By Charlotte Wilder
FOX Sports Columnist
BOSTON — Marcus Smart left the media conference room and began to make his way through the underground hallways of TD Garden. His Celtics-green pants matched his Celtics-green hair, which was a little longer than it was when the playoffs started and Boston hadn’t yet lost the NBA Finals to the Warriors in six games.
The smell of cigar smoke from Golden State’s championship celebration and the distant whoops of its happy players hung in the air. Near Smart, however, the only sound was his sniffles.
The Defensive Player of the Year’s Celtics-green sneakers were embroidered with sequins, and they sparkled under the fluorescent lights as he shuffled along the carpet with a member of the team’s staff. Before Smart made his way out of the maze and toward the wider hallways where family and friends had gathered, he put on his sunglasses to hide the redness ringing his eyes.
Entering the public space once again, he still thought to hold the door for the person behind him.
Smart’s sparkly shoes were almost taunting after Boston’s 103-90 loss in Game 6. They were celebration shoes, shoes in which it almost feels silly to be sad, like crying while wearing a clown nose.
Those sneakers were what this Celtics team was at its best: brash, gritty and layered, with depth and smothering brightness that blinded opponents. This team started 19-21 and then, after Jan. 10, went 32-10. It ended the season with the second-best record in the Eastern Conference and the best defense in the league.
“We’ve been through hell to get here,” Smart said.
It’s true. These guys weren’t supposed to be here. They were not supposed to make it to the Finals under rookie head coach Ime Udoka, let alone appear as though they might win it all after they won Game 3 to take a 2-1 series lead.
But Boston didn’t blind anyone on Thursday. In fact, every player looked like a deer in the headlights, if deer could play hot potato with a basketball instead of driving to the rim. The team lacked the grit and confidence it had played with to get to this point. The Celtics were erratic, with flashes of former greatness, but they never sustained it or kicked into a higher gear.
Perhaps it was the lack of experience on the playoff stage, especially against a Warriors team that has been in the postseason together so many times. Perhaps it was the fact that no Celtics player had been to the Finals, so there was no one to right the ship when players started to get bogged down mentally.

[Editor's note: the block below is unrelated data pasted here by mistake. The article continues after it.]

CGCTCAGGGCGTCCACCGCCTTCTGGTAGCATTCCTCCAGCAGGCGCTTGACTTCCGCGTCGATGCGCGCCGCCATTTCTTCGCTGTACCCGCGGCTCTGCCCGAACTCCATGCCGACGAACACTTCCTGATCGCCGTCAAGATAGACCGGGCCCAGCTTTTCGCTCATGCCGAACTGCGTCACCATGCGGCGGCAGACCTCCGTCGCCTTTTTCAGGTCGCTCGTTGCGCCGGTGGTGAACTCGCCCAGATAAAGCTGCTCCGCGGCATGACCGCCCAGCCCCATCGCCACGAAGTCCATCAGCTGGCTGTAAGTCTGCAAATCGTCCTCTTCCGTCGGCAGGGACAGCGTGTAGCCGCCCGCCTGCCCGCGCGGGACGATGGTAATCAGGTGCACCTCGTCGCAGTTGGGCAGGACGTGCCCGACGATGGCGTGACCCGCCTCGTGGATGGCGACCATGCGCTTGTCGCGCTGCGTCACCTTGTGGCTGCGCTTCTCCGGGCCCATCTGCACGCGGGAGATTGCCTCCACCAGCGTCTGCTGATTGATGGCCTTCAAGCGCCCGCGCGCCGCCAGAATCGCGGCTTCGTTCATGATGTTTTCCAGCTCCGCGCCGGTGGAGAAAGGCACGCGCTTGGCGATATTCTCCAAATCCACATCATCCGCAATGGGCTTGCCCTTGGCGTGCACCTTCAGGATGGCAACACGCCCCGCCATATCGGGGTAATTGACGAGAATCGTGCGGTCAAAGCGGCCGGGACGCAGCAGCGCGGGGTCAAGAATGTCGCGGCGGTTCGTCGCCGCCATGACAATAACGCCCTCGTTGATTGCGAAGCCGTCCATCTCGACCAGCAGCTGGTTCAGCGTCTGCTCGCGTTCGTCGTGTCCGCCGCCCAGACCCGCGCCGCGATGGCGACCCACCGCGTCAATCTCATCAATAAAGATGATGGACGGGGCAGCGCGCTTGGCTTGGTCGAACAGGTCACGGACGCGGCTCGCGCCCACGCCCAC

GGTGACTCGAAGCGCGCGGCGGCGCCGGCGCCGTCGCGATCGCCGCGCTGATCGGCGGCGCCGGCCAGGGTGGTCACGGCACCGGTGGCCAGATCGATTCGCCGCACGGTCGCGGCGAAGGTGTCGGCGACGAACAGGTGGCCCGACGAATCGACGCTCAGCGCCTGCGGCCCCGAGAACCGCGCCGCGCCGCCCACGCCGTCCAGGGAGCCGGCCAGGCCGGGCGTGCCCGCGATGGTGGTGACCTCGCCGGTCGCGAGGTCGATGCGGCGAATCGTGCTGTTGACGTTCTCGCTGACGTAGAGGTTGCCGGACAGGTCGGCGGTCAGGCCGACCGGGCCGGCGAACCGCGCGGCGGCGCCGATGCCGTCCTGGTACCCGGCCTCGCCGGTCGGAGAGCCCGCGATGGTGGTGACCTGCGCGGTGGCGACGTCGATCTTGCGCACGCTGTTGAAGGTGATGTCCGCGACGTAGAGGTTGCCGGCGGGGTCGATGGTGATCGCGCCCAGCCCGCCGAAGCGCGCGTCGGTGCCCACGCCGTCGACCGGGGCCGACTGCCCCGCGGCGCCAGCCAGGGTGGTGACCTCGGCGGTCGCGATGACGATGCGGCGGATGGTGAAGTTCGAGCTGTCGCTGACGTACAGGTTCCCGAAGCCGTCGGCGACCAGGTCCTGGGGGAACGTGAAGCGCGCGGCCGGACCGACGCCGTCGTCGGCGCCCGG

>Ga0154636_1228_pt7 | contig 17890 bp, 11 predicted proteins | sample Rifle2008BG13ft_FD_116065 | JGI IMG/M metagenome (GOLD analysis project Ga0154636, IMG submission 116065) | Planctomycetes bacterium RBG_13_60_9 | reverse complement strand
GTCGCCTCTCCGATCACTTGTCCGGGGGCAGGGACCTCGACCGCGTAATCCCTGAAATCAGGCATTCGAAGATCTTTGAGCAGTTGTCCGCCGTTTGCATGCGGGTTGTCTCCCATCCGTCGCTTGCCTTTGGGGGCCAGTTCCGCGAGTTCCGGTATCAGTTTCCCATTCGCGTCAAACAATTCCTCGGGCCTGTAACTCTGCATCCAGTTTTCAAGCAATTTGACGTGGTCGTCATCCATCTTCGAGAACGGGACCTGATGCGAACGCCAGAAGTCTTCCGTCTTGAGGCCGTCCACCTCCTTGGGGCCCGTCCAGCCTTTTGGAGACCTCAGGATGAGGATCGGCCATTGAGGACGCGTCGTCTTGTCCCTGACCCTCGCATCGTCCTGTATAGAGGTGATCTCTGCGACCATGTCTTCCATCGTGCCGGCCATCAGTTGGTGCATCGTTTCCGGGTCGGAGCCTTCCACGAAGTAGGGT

Perhaps the team simply lacked the cohesion that it was previously able to stitch together with Band-Aids and whatever it was that held Robert Williams III knee together.
“They won, and we lost,” Jaylen Brown said after the game. “We did it to ourselves. We had the opportunity to go up and win, and I guess we showed our immaturity at times. And it stings. [We’re] still a young group, still got a lot to learn.
“[There’s] nothing to hang our heads about. Tough day for Boston. Tough day for the Celtics. I don’t know what to say.”
On Thursday, every Boston player seemed afraid to be the one to take shots. Every player except Al Horford, who played in 141 playoff games over 15 years before making it to the Finals. As the game slipped away, he sank 3s and made a monster block that (cruelly) kept some hope alive for Celtics fans.
But Horford couldn’t stop the others from looking sluggish and demoralized, and he couldn’t inspire the confidence his younger teammates needed to take critical shots. As a result, Boston players kept passing the ball to someone else until someone, eventually, turned it over.
That is not hyperbole. The Celtics had 21 turnovers Thursday. When they had fewer than 15, they were 13-2 this postseason and 2-0 in the Finals. More than 15? The team went 1-8 in the playoffs and 0-4 in the Finals.